Your search returned 12 results in 5 document sections:
If, Phidyle, your hands you lift To heaven, as each new moon is born, Soothing your Lares with the gift Of slaughter'd swine, and spice, and corn, Ne'er shall Scirocco's bane assail Your vines, nor mildew blast your wheat. Ne'er shall your tender younglings fail In autumn, when the fruits are sweet. The destined victim 'mid the snows Of Algidus in oakwoods fed, Or where the Alban herbage grows, Shall dye the pontiff's axes red; No need of butcher'd sheep for you To make your homely prayers prevail; Give but your little gods their due, The rosemary twined with myrtle frail. The sprinkled salt, the votive meal, As soon their favour will regain, Let but the hand be pure and leal, As all the pomp of heifers slain.
At the beginning of the fray, Numitor gave out that an enemy had entered the City and was attacking the palace, in order to draw off the Alban soldiery to the citadel, to defend it. When he saw the young men coming to congratulate him after the assassination, he at once called a council of his people and explained his brother's infamous conduct towards him, the story of his grandsons, their parentage and bringing up, and how he recognised them. Then he proceeded to inform them of the tyran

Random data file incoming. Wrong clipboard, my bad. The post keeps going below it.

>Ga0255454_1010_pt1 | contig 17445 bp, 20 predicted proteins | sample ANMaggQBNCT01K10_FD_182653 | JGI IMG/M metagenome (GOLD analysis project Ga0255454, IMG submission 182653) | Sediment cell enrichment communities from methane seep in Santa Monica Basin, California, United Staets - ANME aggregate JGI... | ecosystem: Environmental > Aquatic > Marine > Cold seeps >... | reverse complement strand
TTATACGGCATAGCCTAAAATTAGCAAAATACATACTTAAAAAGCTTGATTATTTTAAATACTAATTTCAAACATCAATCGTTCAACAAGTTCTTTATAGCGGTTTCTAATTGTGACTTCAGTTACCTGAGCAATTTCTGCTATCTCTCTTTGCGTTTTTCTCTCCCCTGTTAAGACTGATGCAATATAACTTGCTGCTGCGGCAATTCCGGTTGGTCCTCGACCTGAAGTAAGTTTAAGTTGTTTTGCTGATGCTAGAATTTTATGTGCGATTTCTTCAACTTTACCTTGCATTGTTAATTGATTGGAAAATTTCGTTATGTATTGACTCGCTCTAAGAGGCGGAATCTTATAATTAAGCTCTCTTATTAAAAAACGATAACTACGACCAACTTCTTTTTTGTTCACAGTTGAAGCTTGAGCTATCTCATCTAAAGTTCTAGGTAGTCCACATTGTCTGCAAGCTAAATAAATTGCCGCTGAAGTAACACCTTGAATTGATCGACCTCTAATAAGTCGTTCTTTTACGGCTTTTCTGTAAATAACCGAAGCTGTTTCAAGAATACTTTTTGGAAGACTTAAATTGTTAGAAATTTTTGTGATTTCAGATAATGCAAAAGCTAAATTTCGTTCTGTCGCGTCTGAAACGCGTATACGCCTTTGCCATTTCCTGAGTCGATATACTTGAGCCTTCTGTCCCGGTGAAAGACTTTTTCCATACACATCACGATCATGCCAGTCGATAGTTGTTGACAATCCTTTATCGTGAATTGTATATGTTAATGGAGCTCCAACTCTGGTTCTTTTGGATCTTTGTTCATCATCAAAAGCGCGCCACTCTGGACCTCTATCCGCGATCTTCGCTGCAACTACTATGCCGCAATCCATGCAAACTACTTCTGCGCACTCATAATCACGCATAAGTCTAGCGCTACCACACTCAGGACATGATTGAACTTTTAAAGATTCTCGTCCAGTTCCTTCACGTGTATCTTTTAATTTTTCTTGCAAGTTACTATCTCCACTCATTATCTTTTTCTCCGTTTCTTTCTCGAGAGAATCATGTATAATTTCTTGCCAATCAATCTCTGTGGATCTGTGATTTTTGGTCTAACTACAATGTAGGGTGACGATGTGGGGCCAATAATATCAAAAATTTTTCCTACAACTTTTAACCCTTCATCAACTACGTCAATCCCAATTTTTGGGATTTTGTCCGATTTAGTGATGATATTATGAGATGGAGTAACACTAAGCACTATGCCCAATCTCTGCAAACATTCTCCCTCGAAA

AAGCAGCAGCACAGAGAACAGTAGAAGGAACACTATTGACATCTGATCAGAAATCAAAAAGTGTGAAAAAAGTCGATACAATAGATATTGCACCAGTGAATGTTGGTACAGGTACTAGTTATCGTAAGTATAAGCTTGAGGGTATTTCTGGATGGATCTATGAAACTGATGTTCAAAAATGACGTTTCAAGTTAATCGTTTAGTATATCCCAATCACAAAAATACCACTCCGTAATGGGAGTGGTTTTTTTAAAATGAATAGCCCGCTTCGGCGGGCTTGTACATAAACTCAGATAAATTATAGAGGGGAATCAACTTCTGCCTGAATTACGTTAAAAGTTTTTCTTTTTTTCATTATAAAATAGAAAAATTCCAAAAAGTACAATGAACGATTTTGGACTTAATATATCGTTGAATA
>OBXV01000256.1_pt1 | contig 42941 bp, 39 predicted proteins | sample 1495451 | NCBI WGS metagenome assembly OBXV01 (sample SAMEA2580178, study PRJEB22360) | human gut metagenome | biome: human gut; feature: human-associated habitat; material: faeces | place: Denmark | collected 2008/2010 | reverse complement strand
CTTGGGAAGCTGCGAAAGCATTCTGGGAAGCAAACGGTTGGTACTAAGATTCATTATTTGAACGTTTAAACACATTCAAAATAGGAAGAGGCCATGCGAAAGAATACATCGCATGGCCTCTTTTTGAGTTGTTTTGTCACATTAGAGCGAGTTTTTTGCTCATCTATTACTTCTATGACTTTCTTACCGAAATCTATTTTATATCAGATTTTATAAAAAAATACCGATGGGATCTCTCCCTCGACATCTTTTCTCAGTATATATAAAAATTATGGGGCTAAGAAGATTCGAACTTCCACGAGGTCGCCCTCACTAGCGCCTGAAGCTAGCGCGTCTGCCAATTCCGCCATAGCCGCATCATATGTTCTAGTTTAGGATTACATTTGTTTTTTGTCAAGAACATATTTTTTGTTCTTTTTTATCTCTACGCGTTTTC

AfterThe Foundation of Rome. the government of Alba was thus transferred to Numitor, Romulus and Remus were seized with the desire of building a city in the locality where they had been exposed. There was the superfluous population of the Alban and Latin towns, to these were added the shepherds: it was natural to hope that with all these Alba would be small and Lavinium small in comparison with the city which was to be founded.
These pleasant anticipations were disturbed by the an
Cornelius Tacitus, The Annals (ed. Alfred John Church, William Jackson Brodribb), BOOK IV, chapter 9 (search)
There was great weeping at these words, and then many a benediction. Had the emperor set bounds to his speech, he must have filled the hearts of his hearers with sympathy and admiration. But he now fell back on those idle and often ridiculed professions about restoring the republic, and the wish that the consuls or some one else might undertake the government, and thus destroyed belief even in what was genuine and noble. The same honours were decreed to the memory of Drusus as to that of Germanicus, and many more were added. Such is the way with flattery, when repeated. The funeral with its procession of statues was singularly grand. Aeneas, the father of the Julian house, all the Alban kings, Romulus, Rome's founder, then the Sabine nobility, Attus Clausus, and the busts of all the other Claudii were displayed in a long train.